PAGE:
Tag: close

Counterculture clothing store ‘The Alley’ to close its Lakeview storefront to expand online business

CHICAGO (WBBM NEWSRADIO) — The counterculture clothing store “The Alley,” in Chicago’s Lakeview neighborhood, is moving and shifting focus to a largely on-line business model.



a sign above a store: The counterculture clothing store “The Alley,” in Chicago’s Lakeview neighborhood, is moving and shifting focus to a largely on-line business model.


© Provided by WEEI
The counterculture clothing store “The Alley,” in Chicago’s Lakeview neighborhood, is moving and shifting focus to a largely on-line business model.

“It’s the boss, guess what? We are moving.”

The boss, the owner of The Alley, Mark Thomas made the announcement in a video posted on social media.

“We’ve done pretty good over here. We’ve actually done well after COVID, but the future is the internet,” Thomas said. “We need to grow. We need to grow into this. We need to change our business model.”

The new location, on the 2600 block of West Fletcher, is expected to be open early next month.

“The building over on Fletcher has got 120 of our music and art tenants. It’s where we do

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Another gym to close in central Pa.

Another gym in the midstate will close its doors.



a close up of a map: Dauphin County


© PennLive file./pennlive.com/TNS
Dauphin County

Power Train Gym has announced it will close its doors at 30 E. Granada Ave. in Derry Township on Oct. 16.

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The gym posted a letter to its members from Jarryd Moyer, senior VP of operations of Power Train Gym on its Facebook page informing them of the impending closing.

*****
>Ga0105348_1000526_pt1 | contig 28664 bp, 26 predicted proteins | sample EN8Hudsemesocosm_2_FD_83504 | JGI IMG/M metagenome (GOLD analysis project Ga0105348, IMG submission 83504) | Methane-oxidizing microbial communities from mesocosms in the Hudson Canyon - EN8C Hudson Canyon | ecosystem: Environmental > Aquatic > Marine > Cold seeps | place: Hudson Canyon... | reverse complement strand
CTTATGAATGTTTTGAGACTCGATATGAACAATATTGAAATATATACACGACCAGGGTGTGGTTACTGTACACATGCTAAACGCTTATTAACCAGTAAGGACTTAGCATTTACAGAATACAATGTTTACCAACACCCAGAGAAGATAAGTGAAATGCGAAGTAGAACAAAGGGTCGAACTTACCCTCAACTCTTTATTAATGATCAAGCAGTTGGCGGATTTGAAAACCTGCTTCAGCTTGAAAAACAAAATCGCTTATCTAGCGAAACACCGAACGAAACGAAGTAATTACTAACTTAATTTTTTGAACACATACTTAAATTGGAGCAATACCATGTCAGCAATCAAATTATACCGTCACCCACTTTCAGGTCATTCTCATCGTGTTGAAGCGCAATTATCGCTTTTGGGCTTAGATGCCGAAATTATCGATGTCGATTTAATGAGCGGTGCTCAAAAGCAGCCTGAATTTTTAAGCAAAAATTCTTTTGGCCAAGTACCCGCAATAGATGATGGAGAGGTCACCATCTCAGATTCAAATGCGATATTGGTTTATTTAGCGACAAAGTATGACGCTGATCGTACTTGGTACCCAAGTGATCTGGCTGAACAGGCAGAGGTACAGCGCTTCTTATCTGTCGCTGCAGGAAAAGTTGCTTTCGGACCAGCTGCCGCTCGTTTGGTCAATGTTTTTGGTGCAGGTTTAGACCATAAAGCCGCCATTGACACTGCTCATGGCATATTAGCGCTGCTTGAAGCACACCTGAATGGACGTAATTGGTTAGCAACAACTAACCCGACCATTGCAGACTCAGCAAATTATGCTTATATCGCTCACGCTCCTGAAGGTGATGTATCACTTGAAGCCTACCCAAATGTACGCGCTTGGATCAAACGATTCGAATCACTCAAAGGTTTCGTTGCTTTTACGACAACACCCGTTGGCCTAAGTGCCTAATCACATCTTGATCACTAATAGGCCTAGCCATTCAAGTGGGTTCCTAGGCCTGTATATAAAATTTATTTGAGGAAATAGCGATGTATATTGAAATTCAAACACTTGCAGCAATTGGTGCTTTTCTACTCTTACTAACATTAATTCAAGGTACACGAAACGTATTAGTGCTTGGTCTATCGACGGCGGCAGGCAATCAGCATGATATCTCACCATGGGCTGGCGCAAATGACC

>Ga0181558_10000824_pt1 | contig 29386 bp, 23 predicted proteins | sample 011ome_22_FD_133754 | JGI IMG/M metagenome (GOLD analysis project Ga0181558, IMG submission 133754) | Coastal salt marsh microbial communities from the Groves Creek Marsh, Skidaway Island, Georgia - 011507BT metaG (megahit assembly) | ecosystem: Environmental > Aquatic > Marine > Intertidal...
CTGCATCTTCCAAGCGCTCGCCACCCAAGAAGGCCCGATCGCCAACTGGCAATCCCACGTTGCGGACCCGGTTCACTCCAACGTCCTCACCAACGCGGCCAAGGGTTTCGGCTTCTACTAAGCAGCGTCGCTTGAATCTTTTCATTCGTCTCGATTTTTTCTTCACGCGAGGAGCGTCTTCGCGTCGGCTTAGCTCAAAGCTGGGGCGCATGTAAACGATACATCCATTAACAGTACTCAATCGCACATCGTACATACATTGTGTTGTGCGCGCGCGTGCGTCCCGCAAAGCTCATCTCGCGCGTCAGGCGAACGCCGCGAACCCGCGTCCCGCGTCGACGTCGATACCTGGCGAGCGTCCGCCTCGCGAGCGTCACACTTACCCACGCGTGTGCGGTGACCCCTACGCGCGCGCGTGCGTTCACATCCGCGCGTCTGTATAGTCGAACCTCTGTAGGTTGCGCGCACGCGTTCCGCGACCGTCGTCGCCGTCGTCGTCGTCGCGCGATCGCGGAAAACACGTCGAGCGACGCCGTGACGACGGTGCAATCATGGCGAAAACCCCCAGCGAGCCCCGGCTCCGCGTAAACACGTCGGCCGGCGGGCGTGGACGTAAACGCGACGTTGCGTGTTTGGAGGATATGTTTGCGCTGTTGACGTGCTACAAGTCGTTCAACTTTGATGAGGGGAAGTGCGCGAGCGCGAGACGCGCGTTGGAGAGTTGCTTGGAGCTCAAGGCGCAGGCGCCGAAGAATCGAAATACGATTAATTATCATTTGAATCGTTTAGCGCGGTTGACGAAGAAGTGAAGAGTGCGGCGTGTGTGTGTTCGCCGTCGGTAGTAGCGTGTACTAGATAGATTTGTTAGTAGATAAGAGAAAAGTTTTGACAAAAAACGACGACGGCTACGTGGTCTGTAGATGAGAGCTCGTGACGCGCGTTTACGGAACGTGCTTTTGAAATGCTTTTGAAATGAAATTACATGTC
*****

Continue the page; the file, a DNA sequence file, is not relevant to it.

“We sincerely apologize for this unexpected notice, and any inconvenience this may cause,” Moyer said. “We are committed to fulfilling memberships and encourage you to make the most of the last few weeks here at Power Train Gym. Let’s go out on a strong note!”

The gym was forced to close in March when Gov. Tom Wolf ordered all non-essential businesses to close. And gyms were one of the last businesses to open under Wolf’s three phase state reopening plan. The gym said it

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Kickboxing studio owner sues Murphy for forcing her to close business during pandemic

The owner of a Franklin Borough kickboxing studio has sued Gov. Phil Murphy, claiming the governor’s shutdown orders at the beginning of the coronavirus pandemic requires businesses to be financially compensated while forced to be closed.

CKO Kickboxing owner Darlene Pallay says Murphy violated a portion of the state’s Disaster Control Act when the governor signed Executive Order 104 on March 19.

“(Murphy) did not follow the law, because he did not order that the affected property owners be compensated, forcing private owners to pay for a public benefit,” one of Pallay’s attorneys Robert W. Ferguson said. “In essence, the governor’s edicts, as he has ruled for the last six months, have been paid for by New Jersey’s small businesses.”

A spokesman for Murphy didn’t immediately return a message from NJ Advance Media seeking comment.

The suit claims that the Disaster Control Act requires Murphy to establish an emergency compensation

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Mastercard Pledges $500 Million To Help Close The Racial Wealth Gap

With the Black Lives Matter protests sparking new dialogue about race relations within the United States, more corporations have been forming new initiatives to end long-standing racial discrimination across different sectors. This week, Mastercard has unveiled its new commitment toward the racial wealth gap within the Black community with a $500 million investment over the next five years.